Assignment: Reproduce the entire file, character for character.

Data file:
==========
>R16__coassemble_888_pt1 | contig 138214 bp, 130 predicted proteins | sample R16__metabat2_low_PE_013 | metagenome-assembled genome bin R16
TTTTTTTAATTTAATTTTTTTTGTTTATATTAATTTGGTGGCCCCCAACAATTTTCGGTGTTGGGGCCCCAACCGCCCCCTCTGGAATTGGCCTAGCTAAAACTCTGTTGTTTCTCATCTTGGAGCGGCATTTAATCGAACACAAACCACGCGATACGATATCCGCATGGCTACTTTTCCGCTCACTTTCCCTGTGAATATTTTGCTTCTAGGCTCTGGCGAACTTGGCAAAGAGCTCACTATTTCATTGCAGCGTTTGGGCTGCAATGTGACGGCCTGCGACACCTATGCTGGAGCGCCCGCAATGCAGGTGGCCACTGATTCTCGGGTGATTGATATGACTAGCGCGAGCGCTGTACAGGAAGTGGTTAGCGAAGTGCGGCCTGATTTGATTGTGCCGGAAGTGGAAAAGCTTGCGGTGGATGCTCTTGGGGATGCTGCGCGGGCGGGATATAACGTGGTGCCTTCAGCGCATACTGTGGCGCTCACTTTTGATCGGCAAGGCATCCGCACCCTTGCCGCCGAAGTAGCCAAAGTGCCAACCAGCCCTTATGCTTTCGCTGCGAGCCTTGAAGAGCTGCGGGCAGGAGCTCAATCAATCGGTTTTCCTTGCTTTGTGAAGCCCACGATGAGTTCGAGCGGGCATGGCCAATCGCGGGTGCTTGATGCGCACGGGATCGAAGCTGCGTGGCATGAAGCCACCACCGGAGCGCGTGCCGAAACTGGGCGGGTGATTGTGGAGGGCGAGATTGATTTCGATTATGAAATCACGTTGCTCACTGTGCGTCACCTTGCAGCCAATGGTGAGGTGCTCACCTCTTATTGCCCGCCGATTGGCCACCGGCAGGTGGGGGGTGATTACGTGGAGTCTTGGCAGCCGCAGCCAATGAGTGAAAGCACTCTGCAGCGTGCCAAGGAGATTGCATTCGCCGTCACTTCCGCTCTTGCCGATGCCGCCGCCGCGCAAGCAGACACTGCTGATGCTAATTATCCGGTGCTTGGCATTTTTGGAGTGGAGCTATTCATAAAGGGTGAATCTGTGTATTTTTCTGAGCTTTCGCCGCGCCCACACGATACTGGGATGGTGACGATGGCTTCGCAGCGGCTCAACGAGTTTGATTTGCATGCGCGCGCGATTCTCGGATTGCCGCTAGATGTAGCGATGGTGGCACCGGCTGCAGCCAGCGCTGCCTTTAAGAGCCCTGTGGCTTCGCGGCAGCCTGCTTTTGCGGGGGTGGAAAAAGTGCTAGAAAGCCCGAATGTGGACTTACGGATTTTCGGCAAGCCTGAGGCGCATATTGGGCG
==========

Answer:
>R16__coassemble_888_pt1 | contig 138214 bp, 130 predicted proteins | sample R16__metabat2_low_PE_013 | metagenome-assembled genome bin R16
TTTTTTTAATTTAATTTTTTTTGTTTATATTAATTTGGTGGCCCCCAACAATTTTCGGTGTTGGGGCCCCAACCGCCCCCTCTGGAATTGGCCTAGCTAAAACTCTGTTGTTTCTCATCTTGGAGCGGCATTTAATCGAACACAAACCACGCGATACGATATCCGCATGGCTACTTTTCCGCTCACTTTCCCTGTGAATATTTTGCTTCTAGGCTCTGGCGAACTTGGCAAAGAGCTCACTATTTCATTGCAGCGTTTGGGCTGCAATGTGACGGCCTGCGACACCTATGCTGGAGCGCCCGCAATGCAGGTGGCCACTGATTCTCGGGTGATTGATATGACTAGCGCGAGCGCTGTACAGGAAGTGGTTAGCGAAGTGCGGCCTGATTTGATTGTGCCGGAAGTGGAAAAGCTTGCGGTGGATGCTCTTGGGGATGCTGCGCGGGCGGGATATAACGTGGTGCCTTCAGCGCATACTGTGGCGCTCACTTTTGATCGGCAAGGCATCCGCACCCTTGCCGCCGAAGTAGCCAAAGTGCCAACCAGCCCTTATGCTTTCGCTGCGAGCCTTGAAGAGCTGCGGGCAGGAGCTCAATCAATCGGTTTTCCTTGCTTTGTGAAGCCCACGATGAGTTCGAGCGGGCATGGCCAATCGCGGGTGCTTGATGCGCACGGGATCGAAGCTGCGTGGCATGAAGCCACCACCGGAGCGCGTGCCGAAACTGGGCGGGTGATTGTGGAGGGCGAGATTGATTTCGATTATGAAATCACGTTGCTCACTGTGCGTCACCTTGCAGCCAATGGTGAGGTGCTCACCTCTTATTGCCCGCCGATTGGCCACCGGCAGGTGGGGGGTGATTACGTGGAGTCTTGGCAGCCGCAGCCAATGAGTGAAAGCACTCTGCAGCGTGCCAAGGAGATTGCATTCGCCGTCACTTCCGCTCTTGCCGATGCCGCCGCCGCGCAAGCAGACACTGCTGATGCTAATTATCCGGTGCTTGGCATTTTTGGAGTGGAGCTATTCATAAAGGGTGAATCTGTGTATTTTTCTGAGCTTTCGCCGCGCCCACACGATACTGGGATGGTGACGATGGCTTCGCAGCGGCTCAACGAGTTTGATTTGCATGCGCGCGCGATTCTCGGATTGCCGCTAGATGTAGCGATGGTGGCACCGGCTGCAGCCAGCGCTGCCTTTAAGAGCCCTGTGGCTTCGCGGCAGCCTGCTTTTGCGGGGGTGGAAAAAGTGCTAGAAAGCCCGAATGTGGACTTACGGATTTTCGGCAAGCCTGAGGCGCATATTGGGCG